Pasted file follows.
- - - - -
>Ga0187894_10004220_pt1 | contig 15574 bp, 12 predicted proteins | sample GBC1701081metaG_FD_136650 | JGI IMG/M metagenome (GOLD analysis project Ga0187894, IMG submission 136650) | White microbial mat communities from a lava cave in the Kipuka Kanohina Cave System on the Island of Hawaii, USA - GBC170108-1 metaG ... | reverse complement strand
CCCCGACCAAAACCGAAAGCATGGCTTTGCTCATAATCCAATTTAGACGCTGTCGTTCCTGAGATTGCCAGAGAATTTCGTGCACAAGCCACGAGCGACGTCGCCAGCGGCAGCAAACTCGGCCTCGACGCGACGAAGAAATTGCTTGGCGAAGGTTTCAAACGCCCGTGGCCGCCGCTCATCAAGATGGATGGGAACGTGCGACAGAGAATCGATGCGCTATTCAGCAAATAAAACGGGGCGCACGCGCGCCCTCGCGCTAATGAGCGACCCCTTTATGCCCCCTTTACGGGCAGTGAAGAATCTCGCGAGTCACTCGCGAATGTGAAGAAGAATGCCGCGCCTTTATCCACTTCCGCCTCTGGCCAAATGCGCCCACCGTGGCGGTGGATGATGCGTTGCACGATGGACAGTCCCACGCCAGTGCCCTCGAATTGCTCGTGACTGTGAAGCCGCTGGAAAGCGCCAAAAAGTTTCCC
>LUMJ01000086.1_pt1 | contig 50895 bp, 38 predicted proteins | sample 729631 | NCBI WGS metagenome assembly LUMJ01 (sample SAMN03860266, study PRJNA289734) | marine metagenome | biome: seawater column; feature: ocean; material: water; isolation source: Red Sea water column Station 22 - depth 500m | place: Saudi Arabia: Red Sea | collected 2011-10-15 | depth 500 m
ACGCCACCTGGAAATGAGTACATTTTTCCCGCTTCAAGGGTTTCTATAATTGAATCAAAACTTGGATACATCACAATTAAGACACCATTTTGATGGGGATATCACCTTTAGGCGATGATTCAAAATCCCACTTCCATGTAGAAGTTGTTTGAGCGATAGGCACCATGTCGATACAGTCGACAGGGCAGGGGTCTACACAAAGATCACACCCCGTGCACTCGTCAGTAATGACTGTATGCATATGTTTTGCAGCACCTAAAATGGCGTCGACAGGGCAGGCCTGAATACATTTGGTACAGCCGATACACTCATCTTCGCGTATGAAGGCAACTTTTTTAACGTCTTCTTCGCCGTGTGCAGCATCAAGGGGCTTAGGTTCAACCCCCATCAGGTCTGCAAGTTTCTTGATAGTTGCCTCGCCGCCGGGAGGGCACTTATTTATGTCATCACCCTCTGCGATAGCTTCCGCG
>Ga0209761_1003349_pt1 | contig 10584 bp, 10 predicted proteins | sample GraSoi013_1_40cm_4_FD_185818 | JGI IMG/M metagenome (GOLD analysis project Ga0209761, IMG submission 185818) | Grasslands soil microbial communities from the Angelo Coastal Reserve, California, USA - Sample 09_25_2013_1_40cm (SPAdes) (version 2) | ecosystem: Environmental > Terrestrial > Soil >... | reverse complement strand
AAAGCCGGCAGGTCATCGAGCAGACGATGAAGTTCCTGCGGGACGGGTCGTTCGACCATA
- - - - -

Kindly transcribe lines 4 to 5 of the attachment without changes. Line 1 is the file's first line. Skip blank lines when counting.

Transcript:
ACGCCACCTGGAAATGAGTACATTTTTCCCGCTTCAAGGGTTTCTATAATTGAATCAAAACTTGGATACATCACAATTAAGACACCATTTTGATGGGGATATCACCTTTAGGCGATGATTCAAAATCCCACTTCCATGTAGAAGTTGTTTGAGCGATAGGCACCATGTCGATACAGTCGACAGGGCAGGGGTCTACACAAAGATCACACCCCGTGCACTCGTCAGTAATGACTGTATGCATATGTTTTGCAGCACCTAAAATGGCGTCGACAGGGCAGGCCTGAATACATTTGGTACAGCCGATACACTCATCTTCGCGTATGAAGGCAACTTTTTTAACGTCTTCTTCGCCGTGTGCAGCATCAAGGGGCTTAGGTTCAACCCCCATCAGGTCTGCAAGTTTCTTGATAGTTGCCTCGCCGCCGGGAGGGCACTTATTTATGTCATCACCCTCTGCGATAGCTTCCGCG
>Ga0209761_1003349_pt1 | contig 10584 bp, 10 predicted proteins | sample GraSoi013_1_40cm_4_FD_185818 | JGI IMG/M metagenome (GOLD analysis project Ga0209761, IMG submission 185818) | Grasslands soil microbial communities from the Angelo Coastal Reserve, California, USA - Sample 09_25_2013_1_40cm (SPAdes) (version 2) | ecosystem: Environmental > Terrestrial > Soil >... | reverse complement strand